Toronto, ON- UOSSM launches the ‘Syria Solar’ Initiative on May 29, 2017, after 10 weeks of installation and months of testing and monitoring. The 480-panel pilot project is the first of its kind in Syria, and was designed to stabilize electricity in hospitals in Syria. UOSSM installed 480 solar photovoltaic panels with a capacity of 127 kWp DC power, 288 batteries capable of storing 720kWh of power, and advanced data control systems. After six years of conflict, major sections of the electrical grid in Syria were destroyed making hospitals dependent on diesel generators. Frequent shortages of diesel jeopardized patient lives and skyrocketed the price of diesel fuel.
The project is expected to save over 7,000 liters of diesel per month on average. This amounts to approximately 20-30% of the monthly energy cost of the hospital. The system can fully power the ICU, operating rooms and emergency departments during diesel outages. With the success of the pilot project, plans are drafted to deploy solar systems in five more vulnerable medical facilities in Syria. UOSSM is currently soliciting funding partners for upcoming ‘funding ready’ projects. Renewable energy for those critical facilities will increase the resilience of the health-system in Syria, empower local communities, and help terminate the vicious cycle of the diesel-based war economy.
“We believe that this type of projects brings hope. Solar energy is a democratizing force, that has the capacity to empower institutions and communities in very positive ways. Syria is in one of the best regions globally to harvest solar energy, and needs to be leveraged. During the project implementation; restructuring the hospital electrical network, and working through the winter to deploy the technically complex system, were our greatest challenges. The goal now is to empower the health system by scaling the solar project to at least five other critical hospitals. Our dream is to see every medical facility in Syria running on clean, sustainable energy.” Said Tarek Makdissi, Project Director- UOSSM Syria Solar Initiative.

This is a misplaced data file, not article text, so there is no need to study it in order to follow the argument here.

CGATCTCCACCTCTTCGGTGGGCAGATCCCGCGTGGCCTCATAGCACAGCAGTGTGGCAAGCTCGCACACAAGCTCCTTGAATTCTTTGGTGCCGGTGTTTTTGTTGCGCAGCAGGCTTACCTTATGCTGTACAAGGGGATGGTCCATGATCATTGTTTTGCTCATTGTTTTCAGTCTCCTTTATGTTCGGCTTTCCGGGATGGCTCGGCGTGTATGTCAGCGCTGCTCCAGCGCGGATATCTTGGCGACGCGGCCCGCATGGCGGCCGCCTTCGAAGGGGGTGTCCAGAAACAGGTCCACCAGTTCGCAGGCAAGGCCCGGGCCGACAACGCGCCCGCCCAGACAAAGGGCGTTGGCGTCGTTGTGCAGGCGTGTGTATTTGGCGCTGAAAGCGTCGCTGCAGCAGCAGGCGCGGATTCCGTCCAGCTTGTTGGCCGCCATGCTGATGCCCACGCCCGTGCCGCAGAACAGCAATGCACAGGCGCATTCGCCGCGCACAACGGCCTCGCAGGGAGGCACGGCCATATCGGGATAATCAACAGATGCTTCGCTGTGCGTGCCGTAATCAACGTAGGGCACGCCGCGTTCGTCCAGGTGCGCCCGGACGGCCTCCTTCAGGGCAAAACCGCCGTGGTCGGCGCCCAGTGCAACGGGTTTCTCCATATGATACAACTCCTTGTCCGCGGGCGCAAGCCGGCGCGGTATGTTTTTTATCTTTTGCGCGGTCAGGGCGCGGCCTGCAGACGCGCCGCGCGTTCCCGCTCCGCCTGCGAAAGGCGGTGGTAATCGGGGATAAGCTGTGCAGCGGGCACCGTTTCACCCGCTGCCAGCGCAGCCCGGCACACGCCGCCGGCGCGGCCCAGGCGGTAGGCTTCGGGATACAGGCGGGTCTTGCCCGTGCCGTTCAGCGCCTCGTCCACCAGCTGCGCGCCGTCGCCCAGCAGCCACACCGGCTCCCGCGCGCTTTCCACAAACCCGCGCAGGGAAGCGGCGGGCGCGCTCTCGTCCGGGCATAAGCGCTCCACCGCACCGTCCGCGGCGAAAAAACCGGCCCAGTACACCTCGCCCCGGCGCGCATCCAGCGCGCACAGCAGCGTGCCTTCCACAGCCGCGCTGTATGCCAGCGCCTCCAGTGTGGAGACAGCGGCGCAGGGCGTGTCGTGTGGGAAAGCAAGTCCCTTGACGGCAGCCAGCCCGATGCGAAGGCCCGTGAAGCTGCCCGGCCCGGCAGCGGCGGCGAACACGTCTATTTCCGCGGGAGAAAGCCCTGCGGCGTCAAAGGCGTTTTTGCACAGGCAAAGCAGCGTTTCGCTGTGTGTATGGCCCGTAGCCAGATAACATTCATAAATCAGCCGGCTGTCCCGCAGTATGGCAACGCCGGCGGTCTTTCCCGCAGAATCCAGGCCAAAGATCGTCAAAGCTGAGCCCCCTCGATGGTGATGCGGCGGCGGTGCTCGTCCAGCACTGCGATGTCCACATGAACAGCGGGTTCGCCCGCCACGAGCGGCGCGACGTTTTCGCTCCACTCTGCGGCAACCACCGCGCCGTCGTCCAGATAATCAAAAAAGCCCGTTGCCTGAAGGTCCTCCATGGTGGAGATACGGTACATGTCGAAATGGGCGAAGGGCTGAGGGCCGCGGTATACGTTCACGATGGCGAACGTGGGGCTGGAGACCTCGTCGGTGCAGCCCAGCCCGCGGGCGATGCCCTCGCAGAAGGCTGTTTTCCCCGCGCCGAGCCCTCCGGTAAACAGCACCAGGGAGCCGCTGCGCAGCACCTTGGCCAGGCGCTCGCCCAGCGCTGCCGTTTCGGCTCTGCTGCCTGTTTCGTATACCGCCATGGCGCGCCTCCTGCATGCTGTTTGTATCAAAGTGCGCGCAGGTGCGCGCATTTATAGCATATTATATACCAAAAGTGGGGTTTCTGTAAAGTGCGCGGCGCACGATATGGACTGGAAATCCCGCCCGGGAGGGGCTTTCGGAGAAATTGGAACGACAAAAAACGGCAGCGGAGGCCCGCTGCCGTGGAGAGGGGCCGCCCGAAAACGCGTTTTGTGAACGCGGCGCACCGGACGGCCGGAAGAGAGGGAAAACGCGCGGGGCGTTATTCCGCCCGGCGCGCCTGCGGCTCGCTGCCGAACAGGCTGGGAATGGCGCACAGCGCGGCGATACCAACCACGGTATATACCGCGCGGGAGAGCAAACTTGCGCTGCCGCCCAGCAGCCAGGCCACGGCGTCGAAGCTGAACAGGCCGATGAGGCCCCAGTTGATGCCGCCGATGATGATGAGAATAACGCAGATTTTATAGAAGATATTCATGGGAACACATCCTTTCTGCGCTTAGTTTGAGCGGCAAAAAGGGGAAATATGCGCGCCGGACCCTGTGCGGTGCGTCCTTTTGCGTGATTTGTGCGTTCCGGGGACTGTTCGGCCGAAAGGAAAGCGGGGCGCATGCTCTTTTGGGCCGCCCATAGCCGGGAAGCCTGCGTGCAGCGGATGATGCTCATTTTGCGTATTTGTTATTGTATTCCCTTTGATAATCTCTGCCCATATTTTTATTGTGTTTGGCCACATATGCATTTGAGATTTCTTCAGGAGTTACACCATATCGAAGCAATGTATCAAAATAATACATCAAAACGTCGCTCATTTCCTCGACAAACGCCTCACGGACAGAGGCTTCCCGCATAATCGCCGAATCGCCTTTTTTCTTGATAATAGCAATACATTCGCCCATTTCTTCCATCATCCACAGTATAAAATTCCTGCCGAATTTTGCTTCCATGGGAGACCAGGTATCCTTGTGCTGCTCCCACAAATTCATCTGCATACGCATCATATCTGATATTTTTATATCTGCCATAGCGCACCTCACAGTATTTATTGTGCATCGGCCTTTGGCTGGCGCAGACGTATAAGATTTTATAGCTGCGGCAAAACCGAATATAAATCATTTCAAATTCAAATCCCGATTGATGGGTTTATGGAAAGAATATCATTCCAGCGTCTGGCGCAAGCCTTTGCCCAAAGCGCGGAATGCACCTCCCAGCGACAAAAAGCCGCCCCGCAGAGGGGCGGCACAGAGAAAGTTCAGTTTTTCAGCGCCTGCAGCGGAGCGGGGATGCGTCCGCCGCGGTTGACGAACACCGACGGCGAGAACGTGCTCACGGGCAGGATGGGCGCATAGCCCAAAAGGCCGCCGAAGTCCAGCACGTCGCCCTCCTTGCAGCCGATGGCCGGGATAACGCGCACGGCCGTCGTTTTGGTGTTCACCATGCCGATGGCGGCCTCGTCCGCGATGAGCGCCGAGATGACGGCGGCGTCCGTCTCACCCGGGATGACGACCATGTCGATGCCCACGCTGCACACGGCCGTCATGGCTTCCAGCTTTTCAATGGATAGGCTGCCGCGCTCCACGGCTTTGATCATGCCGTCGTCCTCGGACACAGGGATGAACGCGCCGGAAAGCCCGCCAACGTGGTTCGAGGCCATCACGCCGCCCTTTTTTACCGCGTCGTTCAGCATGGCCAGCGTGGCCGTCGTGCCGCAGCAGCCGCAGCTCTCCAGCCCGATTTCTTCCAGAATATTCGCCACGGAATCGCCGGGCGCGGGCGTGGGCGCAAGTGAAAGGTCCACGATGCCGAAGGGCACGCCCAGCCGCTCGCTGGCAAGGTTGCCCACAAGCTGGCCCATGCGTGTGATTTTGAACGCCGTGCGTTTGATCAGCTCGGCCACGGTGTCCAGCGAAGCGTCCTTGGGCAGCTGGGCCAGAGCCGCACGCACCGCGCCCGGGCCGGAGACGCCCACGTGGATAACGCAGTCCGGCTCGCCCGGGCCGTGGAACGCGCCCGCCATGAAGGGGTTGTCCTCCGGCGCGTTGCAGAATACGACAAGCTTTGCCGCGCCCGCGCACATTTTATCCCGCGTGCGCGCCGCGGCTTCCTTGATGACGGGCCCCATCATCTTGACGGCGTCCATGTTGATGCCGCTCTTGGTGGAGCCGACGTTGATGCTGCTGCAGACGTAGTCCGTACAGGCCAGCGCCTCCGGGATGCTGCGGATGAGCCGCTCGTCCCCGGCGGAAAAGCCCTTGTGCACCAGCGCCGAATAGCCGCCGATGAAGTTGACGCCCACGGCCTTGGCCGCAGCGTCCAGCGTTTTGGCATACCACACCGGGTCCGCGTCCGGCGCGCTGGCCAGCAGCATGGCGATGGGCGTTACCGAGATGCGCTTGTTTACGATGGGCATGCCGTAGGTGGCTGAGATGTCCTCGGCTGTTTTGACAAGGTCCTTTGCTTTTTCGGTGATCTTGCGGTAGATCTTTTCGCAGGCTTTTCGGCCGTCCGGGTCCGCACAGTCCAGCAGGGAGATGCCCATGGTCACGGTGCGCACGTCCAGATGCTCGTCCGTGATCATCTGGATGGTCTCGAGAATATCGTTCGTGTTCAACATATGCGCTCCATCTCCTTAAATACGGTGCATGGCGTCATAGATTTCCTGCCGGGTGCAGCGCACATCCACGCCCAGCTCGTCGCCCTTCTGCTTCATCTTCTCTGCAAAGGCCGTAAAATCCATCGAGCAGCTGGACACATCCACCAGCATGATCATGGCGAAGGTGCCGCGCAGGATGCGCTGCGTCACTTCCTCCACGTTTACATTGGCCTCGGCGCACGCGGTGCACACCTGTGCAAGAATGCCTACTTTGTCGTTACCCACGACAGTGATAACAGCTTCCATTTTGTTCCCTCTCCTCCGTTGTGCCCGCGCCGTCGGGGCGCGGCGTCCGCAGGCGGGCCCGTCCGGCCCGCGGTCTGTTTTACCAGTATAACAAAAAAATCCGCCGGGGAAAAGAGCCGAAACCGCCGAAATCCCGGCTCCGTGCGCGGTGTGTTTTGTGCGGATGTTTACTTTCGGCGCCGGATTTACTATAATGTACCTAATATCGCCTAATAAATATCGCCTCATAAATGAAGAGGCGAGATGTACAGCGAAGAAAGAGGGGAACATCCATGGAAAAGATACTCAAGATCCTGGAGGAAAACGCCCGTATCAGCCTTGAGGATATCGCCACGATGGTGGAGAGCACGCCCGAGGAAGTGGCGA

“In our department, we have a total of 6 incubators. Electricity is critical for the functioning of these incubators. Electricity must be available continuously without shut down or cut-offs. Even if the electricity was to shut down for half an hour, it can cause severe problems. Children in incubators need a constant temperature.” Said Mohamad Dirbas, UOSSM Neonatal Nurse
“This project is a symbol of hope for the Syrian people. We wanted to show the world that Syrians still believe in a brighter future and embrace positivity and progress. The majority of the electrical infrastructure in Syria was either bombed, dismantled or destroyed. Hospitals depend on diesel generators and are vulnerable to outages and price surges. Incubators, respirators and other life saving equipment need stable access to power. Many patients have died from simple power outages. The solar project was desperately needed. I am over joyed that the project is running at full capacity and saving lives. Said Dr. Anas Al Kassem, Chairman of UOSSM- Canada and War Surgeon
*Hospital name concealed for the protection of the staff and the facility.